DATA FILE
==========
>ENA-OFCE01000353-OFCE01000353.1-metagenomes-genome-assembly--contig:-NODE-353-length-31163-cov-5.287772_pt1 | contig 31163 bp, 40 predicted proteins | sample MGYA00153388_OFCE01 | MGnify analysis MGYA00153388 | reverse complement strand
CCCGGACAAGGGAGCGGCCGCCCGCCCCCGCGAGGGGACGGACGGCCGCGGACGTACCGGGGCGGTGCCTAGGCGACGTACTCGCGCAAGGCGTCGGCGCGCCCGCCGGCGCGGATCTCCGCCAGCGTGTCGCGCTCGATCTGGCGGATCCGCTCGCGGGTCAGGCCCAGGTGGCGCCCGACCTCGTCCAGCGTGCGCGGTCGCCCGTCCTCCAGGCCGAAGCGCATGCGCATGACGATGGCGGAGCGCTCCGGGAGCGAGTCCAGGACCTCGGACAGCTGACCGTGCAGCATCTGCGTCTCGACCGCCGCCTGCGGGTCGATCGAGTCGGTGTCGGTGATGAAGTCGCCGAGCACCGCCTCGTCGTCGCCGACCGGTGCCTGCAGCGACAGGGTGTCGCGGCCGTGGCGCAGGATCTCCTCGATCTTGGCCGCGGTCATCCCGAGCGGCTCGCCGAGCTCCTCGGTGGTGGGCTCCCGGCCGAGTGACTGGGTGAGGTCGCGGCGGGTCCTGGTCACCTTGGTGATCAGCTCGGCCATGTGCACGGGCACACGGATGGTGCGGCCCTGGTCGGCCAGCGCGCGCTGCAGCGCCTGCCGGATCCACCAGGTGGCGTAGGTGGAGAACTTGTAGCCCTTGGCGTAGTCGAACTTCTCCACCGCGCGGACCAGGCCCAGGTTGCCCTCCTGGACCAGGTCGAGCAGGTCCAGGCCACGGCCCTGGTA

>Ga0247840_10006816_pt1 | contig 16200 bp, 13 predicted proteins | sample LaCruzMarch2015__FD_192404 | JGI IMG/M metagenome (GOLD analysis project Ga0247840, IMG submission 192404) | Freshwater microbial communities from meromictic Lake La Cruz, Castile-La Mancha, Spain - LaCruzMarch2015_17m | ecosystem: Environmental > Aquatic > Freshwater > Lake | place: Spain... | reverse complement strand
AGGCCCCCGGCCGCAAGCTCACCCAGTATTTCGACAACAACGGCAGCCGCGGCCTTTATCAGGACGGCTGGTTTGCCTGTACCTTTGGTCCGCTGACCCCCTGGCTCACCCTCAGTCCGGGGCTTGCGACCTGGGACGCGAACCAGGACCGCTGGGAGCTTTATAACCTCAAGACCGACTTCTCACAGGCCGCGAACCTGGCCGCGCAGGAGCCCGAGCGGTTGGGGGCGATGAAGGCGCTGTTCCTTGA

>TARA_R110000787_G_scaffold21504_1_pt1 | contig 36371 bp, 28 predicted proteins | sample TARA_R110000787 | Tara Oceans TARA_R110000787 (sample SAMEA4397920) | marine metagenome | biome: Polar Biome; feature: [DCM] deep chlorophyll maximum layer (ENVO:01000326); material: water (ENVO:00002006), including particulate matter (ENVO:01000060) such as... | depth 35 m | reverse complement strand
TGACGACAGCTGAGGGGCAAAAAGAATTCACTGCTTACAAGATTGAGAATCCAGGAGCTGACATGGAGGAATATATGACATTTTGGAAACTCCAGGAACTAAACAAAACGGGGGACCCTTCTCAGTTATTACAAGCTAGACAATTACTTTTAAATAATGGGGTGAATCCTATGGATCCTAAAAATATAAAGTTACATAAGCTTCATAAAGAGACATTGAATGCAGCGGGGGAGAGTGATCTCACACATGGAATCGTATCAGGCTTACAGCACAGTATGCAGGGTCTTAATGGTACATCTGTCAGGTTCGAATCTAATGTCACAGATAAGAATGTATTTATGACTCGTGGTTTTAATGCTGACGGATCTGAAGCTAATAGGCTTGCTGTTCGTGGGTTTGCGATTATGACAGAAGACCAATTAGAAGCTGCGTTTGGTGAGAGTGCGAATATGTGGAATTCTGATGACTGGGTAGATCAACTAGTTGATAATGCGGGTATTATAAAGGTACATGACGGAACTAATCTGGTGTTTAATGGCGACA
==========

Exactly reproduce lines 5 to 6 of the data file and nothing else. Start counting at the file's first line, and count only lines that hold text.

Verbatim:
>TARA_R110000787_G_scaffold21504_1_pt1 | contig 36371 bp, 28 predicted proteins | sample TARA_R110000787 | Tara Oceans TARA_R110000787 (sample SAMEA4397920) | marine metagenome | biome: Polar Biome; feature: [DCM] deep chlorophyll maximum layer (ENVO:01000326); material: water (ENVO:00002006), including particulate matter (ENVO:01000060) such as... | depth 35 m | reverse complement strand
TGACGACAGCTGAGGGGCAAAAAGAATTCACTGCTTACAAGATTGAGAATCCAGGAGCTGACATGGAGGAATATATGACATTTTGGAAACTCCAGGAACTAAACAAAACGGGGGACCCTTCTCAGTTATTACAAGCTAGACAATTACTTTTAAATAATGGGGTGAATCCTATGGATCCTAAAAATATAAAGTTACATAAGCTTCATAAAGAGACATTGAATGCAGCGGGGGAGAGTGATCTCACACATGGAATCGTATCAGGCTTACAGCACAGTATGCAGGGTCTTAATGGTACATCTGTCAGGTTCGAATCTAATGTCACAGATAAGAATGTATTTATGACTCGTGGTTTTAATGCTGACGGATCTGAAGCTAATAGGCTTGCTGTTCGTGGGTTTGCGATTATGACAGAAGACCAATTAGAAGCTGCGTTTGGTGAGAGTGCGAATATGTGGAATTCTGATGACTGGGTAGATCAACTAGTTGATAATGCGGGTATTATAAAGGTACATGACGGAACTAATCTGGTGTTTAATGGCGACA